2) The recoil of a .40 is snappier and some newbs have a hard time getting used to it. You can develop a flinch with 9mm as well, but there's a greater chance IMO with .40.



3) Are you married or have a girlfriend? For example, my wife loves to shoot 9mm but really doesn't like .40. IMO, having your wife/girlfriend learning to shoot with you is a good thing.



Like I said...just minor considerations.



nevrbvictim said:
did i just get called a moron? lol..
No Sir. In my mind shallow penetration and self defense go together like oil and water. :wink:
 

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absolutenewb said:
[quote name='choochboost']If I were you, I'd get a 9mm, but that's just my opinion.


Can you explain why you prefer a 9mm over a .40? Thanks![/quote]



9mm has lower recoil and yet still powerful ammo. I have both .40 and 9mm I use both depending on my mood. ammo for a 9mm is cheaper and a great starter gun IMO I am with the trumpster (choochboost) good luck and let us know your decision
 

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I just want to jump in again and agree with 101CV about the effectiveness of the 9mm. Many like to rip on it but it is still a major caliber capable of performing well in a self defense role with careful ammo selection.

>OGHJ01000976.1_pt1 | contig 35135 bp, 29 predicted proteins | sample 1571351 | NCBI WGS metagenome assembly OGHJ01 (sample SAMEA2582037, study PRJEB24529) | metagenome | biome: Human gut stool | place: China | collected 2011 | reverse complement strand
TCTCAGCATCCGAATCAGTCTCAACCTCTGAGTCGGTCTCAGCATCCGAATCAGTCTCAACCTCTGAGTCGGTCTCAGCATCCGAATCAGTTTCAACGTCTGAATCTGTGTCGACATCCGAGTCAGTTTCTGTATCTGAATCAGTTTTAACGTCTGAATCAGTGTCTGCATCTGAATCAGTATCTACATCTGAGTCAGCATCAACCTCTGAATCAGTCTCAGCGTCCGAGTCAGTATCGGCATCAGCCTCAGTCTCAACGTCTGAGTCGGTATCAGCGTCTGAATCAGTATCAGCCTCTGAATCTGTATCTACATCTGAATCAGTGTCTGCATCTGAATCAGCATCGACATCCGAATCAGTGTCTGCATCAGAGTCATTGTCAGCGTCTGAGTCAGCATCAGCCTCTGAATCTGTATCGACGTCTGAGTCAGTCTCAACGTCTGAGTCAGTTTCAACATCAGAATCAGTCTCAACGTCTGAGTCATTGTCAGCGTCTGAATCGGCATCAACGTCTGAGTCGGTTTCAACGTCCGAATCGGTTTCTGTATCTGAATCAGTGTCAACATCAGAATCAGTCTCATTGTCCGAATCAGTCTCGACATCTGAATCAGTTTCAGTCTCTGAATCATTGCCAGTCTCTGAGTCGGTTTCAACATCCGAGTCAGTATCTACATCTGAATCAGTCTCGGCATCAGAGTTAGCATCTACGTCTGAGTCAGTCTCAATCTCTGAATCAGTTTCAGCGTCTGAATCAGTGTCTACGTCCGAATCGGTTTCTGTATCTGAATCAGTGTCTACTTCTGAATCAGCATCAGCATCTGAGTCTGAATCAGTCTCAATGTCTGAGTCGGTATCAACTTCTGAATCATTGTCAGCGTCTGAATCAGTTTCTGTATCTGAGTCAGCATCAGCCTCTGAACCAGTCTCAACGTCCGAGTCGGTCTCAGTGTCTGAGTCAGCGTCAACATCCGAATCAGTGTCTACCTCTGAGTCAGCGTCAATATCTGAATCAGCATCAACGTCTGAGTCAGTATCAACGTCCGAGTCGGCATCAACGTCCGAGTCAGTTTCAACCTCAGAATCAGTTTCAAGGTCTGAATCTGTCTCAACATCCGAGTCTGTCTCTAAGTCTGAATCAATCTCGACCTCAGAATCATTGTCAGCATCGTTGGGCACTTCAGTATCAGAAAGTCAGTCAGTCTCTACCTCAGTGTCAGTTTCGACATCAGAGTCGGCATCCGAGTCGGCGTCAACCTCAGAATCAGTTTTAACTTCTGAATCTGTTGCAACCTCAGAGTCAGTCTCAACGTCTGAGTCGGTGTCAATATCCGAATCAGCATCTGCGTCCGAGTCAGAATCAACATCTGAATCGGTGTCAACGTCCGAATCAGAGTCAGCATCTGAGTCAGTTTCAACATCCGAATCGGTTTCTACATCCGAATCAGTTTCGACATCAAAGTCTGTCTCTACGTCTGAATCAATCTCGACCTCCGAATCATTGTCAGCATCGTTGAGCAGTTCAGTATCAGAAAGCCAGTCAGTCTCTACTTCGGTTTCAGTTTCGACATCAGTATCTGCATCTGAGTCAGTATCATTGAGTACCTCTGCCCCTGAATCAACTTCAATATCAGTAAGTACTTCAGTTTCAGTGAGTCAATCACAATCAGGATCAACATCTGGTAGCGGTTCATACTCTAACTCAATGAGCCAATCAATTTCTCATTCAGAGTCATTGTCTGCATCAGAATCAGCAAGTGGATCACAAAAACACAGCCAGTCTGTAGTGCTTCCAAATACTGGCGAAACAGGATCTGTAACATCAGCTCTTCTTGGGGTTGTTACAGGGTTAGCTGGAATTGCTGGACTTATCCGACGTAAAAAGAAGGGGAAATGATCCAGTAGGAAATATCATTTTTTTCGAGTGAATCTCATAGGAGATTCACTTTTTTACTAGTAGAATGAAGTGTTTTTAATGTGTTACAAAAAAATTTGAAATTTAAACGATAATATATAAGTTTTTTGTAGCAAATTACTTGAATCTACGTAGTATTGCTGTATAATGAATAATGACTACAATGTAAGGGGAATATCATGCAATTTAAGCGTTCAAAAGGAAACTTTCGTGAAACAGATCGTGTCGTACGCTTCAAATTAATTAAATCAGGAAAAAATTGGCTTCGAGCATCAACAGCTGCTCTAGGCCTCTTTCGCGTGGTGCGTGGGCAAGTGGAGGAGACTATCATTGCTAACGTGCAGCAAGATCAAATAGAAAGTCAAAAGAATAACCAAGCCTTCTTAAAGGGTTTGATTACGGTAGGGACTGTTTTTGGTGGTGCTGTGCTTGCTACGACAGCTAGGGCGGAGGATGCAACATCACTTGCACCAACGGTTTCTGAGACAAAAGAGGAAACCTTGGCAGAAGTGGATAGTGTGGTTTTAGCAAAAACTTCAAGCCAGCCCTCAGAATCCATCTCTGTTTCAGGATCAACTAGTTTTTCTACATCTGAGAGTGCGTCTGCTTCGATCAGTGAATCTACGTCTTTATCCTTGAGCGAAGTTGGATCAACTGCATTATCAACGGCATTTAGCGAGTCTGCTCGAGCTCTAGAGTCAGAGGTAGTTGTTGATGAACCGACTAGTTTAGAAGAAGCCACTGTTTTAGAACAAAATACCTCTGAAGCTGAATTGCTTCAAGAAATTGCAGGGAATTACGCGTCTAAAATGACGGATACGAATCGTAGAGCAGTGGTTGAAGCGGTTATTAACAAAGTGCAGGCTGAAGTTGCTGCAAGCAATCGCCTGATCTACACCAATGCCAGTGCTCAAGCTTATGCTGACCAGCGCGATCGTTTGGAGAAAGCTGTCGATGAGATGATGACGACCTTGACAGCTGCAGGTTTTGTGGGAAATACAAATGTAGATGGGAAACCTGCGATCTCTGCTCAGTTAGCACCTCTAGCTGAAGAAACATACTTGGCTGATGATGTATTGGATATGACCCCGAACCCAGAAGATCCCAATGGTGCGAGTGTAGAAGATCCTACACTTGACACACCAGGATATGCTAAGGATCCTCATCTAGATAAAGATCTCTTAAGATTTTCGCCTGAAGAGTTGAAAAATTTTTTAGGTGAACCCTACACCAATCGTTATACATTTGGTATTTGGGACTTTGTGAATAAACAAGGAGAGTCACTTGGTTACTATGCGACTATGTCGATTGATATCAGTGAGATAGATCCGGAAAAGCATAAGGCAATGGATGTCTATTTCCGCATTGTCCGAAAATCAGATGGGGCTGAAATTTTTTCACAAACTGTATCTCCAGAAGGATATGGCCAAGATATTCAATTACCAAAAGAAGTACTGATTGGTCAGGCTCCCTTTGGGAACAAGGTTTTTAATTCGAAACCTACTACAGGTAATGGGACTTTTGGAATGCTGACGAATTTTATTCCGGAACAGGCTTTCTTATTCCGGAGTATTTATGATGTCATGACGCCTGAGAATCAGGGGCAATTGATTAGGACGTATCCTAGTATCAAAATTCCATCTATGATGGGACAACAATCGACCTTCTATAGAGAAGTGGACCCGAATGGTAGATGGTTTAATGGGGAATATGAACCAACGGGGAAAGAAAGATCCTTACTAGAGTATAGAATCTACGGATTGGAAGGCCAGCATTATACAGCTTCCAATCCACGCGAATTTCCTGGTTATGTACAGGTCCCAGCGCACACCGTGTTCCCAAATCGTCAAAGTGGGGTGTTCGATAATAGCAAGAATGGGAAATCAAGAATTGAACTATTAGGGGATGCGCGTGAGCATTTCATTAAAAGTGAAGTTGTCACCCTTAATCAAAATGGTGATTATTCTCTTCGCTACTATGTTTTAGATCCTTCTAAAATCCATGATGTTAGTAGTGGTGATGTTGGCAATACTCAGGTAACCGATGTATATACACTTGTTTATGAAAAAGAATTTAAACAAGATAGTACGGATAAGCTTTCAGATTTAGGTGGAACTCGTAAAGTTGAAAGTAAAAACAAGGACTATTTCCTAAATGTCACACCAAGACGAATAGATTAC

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choochboost said:
I just want to jump in again and agree with 101CV about the effectiveness of the 9mm. Many like to rip on it but it is still a major caliber capable of performing well in a self defense role with careful ammo selection.


and everyone here knows chooch will recommend the winchester ranger t-series ammo :wink: :wink: (man I need a life)
 

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+1 to what chooch said.



As noob gun owner, I'll tell you from experience that the M&P 9 is a great first gun. While I see the revolver-first advisors' points, IMO you'd outgrow it fast, if you get addicted to shooting like I think you will. That'd put you right back in the market looking at laying out another 4 or 5 bills for a semi-auto (less if you trade-in the wheel, of course), when you could've just started with an SA that is comfortable and economical to shoot. My two cents. FWIW...YMMV
 

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I cast my vote for the M&P 9, mainly for the reason you already gave, "M&P felt the best in my hand by far". +1 What Chooch said...If you are comfortable with the gun in your hand, you will be more likely to practice with it. The 9mm is a good round and is still used by many, many professionals.

Use a good defensive round in it and you will not regret the decision (just buy your practice rounds from wally world, Winchester White Box, WWB, or Remington UMC, work for me. Keep you from going broke).